I asked my wife, a first-grade teacher, for her thoughts. She said that there is precious little time in the school day to teach cursive.
Camille Trentacoste, a colleague who is as technically literate as any I know and fluent in digital communication, posted this comment: “The study of handwriting and letterforms is part of the study of language. For some learning styles, writing words by hand is one of the most helpful reinforcements of learning available. Fast copy typists transcribe character for character without letting meaning slow them down, but when you write thoughtfully by hand, you spend time living inside each character, word, and sentence. Besides making a pretty thank-you note, careful calligraphy is a unique way of interacting with a text.”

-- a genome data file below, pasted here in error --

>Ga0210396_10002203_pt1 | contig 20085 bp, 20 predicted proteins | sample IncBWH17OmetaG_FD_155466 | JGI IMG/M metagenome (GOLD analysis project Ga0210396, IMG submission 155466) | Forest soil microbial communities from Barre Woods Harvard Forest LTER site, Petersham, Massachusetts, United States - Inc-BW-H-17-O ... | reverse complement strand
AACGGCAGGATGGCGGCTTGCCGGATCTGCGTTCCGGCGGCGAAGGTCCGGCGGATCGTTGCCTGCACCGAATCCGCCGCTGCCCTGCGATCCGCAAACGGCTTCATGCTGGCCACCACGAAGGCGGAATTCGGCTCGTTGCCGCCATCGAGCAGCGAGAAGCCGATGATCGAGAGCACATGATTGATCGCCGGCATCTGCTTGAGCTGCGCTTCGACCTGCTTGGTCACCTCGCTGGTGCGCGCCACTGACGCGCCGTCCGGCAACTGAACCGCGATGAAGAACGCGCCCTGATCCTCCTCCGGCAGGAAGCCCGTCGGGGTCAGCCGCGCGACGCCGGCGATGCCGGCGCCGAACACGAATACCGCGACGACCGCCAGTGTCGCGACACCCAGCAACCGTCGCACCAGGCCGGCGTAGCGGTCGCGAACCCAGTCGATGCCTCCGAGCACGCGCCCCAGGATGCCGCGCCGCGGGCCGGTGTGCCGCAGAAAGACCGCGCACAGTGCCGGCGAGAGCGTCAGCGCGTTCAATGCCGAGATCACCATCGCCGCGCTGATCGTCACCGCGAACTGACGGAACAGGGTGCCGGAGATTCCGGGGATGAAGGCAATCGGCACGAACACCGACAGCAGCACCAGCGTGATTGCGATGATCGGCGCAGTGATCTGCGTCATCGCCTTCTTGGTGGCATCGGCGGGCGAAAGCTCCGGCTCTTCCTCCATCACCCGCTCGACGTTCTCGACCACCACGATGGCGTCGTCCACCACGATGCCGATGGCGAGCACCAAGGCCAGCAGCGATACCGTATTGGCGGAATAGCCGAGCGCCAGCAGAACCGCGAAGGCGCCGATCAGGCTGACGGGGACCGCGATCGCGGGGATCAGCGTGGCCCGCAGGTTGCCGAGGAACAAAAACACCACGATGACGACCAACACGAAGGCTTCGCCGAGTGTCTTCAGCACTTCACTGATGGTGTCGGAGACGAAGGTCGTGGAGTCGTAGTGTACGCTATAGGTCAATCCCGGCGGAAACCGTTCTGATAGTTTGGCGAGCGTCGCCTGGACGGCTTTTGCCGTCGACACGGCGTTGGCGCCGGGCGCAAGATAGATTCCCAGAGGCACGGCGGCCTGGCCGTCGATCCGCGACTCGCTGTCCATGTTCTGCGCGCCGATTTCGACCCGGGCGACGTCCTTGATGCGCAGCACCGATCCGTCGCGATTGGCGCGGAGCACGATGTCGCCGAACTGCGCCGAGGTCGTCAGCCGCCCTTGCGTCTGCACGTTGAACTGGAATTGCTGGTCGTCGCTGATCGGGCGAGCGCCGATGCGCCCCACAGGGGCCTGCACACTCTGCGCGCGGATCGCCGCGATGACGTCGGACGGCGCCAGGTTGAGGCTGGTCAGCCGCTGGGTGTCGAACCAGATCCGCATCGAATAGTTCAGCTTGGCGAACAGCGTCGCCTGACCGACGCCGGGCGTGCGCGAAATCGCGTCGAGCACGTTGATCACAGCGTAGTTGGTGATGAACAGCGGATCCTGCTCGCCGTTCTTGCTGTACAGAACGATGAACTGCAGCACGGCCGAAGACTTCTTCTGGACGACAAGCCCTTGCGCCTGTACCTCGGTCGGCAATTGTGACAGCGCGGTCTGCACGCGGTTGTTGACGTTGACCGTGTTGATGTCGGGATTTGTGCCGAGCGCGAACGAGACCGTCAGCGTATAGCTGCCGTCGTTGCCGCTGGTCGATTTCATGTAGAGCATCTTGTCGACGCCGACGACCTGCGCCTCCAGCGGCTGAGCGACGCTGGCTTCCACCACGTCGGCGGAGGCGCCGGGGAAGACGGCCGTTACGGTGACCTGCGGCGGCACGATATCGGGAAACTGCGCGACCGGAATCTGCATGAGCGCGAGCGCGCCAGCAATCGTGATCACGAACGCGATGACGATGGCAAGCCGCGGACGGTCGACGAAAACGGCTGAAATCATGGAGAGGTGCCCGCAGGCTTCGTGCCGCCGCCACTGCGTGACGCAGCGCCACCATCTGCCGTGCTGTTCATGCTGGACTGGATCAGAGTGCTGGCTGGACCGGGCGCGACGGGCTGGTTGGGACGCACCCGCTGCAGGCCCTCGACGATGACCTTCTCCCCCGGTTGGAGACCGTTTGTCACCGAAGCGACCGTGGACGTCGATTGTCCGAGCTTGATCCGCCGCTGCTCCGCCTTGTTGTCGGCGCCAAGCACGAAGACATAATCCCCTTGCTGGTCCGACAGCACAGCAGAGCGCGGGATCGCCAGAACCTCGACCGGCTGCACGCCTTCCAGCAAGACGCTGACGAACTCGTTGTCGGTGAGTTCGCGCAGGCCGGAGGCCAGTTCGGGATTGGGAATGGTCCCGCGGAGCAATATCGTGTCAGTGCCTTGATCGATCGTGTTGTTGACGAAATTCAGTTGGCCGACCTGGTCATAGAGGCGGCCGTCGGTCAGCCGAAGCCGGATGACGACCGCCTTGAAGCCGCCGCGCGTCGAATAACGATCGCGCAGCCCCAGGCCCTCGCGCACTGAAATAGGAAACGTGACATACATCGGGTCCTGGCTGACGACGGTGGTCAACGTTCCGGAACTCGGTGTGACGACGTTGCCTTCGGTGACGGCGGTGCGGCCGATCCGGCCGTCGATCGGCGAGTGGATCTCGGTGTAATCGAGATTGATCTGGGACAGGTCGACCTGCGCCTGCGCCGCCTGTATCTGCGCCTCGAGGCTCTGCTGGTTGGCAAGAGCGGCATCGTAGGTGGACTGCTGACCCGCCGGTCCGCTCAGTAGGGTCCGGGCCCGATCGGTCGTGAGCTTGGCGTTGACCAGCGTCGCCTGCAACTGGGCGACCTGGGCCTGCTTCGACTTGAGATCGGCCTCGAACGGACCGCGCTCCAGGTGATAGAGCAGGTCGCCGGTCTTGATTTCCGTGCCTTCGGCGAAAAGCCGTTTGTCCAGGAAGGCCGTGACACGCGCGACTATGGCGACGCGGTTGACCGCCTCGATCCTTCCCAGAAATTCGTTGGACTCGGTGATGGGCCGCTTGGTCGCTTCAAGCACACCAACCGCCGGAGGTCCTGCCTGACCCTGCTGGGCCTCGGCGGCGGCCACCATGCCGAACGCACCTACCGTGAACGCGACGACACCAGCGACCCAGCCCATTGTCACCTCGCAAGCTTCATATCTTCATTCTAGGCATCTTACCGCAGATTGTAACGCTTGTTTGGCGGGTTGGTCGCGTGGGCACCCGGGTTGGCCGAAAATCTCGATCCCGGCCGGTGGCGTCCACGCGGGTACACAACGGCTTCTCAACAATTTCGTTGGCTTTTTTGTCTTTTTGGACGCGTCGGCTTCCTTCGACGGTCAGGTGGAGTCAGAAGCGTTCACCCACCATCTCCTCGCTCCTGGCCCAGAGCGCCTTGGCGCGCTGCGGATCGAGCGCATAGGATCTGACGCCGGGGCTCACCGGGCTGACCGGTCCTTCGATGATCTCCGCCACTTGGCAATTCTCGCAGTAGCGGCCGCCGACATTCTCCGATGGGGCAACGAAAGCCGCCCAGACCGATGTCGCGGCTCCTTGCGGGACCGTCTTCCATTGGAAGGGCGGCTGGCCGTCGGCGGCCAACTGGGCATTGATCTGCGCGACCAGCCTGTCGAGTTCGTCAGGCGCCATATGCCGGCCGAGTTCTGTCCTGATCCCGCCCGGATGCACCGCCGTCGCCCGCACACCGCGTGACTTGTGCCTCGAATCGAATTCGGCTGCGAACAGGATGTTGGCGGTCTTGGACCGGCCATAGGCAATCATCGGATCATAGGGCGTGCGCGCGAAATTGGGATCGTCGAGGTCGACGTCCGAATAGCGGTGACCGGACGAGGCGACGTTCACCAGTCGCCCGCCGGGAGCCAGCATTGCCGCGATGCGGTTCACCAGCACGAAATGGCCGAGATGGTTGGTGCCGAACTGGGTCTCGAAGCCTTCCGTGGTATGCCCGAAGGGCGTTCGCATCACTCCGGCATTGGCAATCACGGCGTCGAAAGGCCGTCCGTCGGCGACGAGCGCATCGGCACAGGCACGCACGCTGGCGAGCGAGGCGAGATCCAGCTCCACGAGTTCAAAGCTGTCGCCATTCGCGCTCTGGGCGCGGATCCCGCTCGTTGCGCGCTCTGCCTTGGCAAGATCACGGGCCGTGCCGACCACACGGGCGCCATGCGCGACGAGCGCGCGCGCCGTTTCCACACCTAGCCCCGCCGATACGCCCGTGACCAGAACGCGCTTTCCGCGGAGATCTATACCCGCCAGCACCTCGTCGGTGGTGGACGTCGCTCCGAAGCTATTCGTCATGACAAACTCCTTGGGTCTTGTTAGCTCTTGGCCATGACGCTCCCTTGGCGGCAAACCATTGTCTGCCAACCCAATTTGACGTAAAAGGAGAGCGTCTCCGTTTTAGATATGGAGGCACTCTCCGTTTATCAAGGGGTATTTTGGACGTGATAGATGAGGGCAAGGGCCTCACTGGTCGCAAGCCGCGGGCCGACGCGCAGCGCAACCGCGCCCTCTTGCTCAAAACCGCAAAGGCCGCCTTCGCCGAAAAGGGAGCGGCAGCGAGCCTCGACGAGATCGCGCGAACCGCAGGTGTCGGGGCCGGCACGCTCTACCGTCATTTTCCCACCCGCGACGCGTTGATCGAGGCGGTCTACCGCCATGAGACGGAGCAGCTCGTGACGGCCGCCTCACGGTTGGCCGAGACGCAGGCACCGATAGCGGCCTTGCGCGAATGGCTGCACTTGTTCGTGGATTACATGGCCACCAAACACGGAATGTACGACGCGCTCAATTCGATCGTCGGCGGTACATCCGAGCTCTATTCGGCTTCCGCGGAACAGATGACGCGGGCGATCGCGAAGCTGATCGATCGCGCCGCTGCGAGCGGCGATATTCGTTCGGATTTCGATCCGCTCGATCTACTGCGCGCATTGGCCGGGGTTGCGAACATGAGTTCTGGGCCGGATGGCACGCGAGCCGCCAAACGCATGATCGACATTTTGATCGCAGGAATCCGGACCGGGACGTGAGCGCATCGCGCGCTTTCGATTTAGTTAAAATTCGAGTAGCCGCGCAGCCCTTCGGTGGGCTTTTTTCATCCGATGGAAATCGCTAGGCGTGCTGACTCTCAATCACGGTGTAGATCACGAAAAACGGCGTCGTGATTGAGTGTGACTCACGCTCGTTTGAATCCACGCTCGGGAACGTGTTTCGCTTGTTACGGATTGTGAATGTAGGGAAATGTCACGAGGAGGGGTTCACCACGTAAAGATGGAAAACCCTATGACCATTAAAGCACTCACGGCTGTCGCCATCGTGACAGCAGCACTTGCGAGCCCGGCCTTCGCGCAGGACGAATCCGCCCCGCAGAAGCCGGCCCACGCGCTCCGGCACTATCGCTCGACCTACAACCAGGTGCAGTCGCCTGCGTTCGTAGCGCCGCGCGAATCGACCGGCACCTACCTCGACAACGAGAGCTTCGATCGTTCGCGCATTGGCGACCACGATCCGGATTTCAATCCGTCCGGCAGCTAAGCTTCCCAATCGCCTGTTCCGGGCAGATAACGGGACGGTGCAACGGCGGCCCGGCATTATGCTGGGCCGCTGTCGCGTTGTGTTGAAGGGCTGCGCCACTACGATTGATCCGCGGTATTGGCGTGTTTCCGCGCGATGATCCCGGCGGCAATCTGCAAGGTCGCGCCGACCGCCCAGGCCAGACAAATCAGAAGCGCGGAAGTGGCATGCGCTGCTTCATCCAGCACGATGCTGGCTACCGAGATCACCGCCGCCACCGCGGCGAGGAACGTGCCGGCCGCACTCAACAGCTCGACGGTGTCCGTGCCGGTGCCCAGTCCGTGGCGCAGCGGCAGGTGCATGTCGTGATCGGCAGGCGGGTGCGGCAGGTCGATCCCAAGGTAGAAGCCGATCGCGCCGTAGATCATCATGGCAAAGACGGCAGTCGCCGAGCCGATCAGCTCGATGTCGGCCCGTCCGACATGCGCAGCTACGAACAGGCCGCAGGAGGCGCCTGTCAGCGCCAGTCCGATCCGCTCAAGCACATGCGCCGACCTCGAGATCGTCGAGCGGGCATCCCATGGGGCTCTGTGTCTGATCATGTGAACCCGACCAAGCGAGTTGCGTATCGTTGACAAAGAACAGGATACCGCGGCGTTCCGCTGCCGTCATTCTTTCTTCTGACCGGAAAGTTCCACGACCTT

In writing a note in longhand on a greeting card, a piece of notebook paper, or a postcard, I am making a connection to the recipient that electronic communication, and even typed-and-printed communication, can’t make. Just as Camille pointed out that “[writing] thoughtfully by hand, you spend time inside each character, word, and sentence,” I would say that ink laid down by hand on paper embodies my affection and esteem for the recipient. I write a note to a friend or family member in another city or state, and in few days that person holds the paper and the ink. They have received my affection and esteem in a way that electronic or typed-and-printed communication could not have transmitted it to them.
Too weird? Too sappy and sentimental? Perhaps. For now I hope to continue working toward my goal of sending one piece of personal hand-written correspondence by mail each week.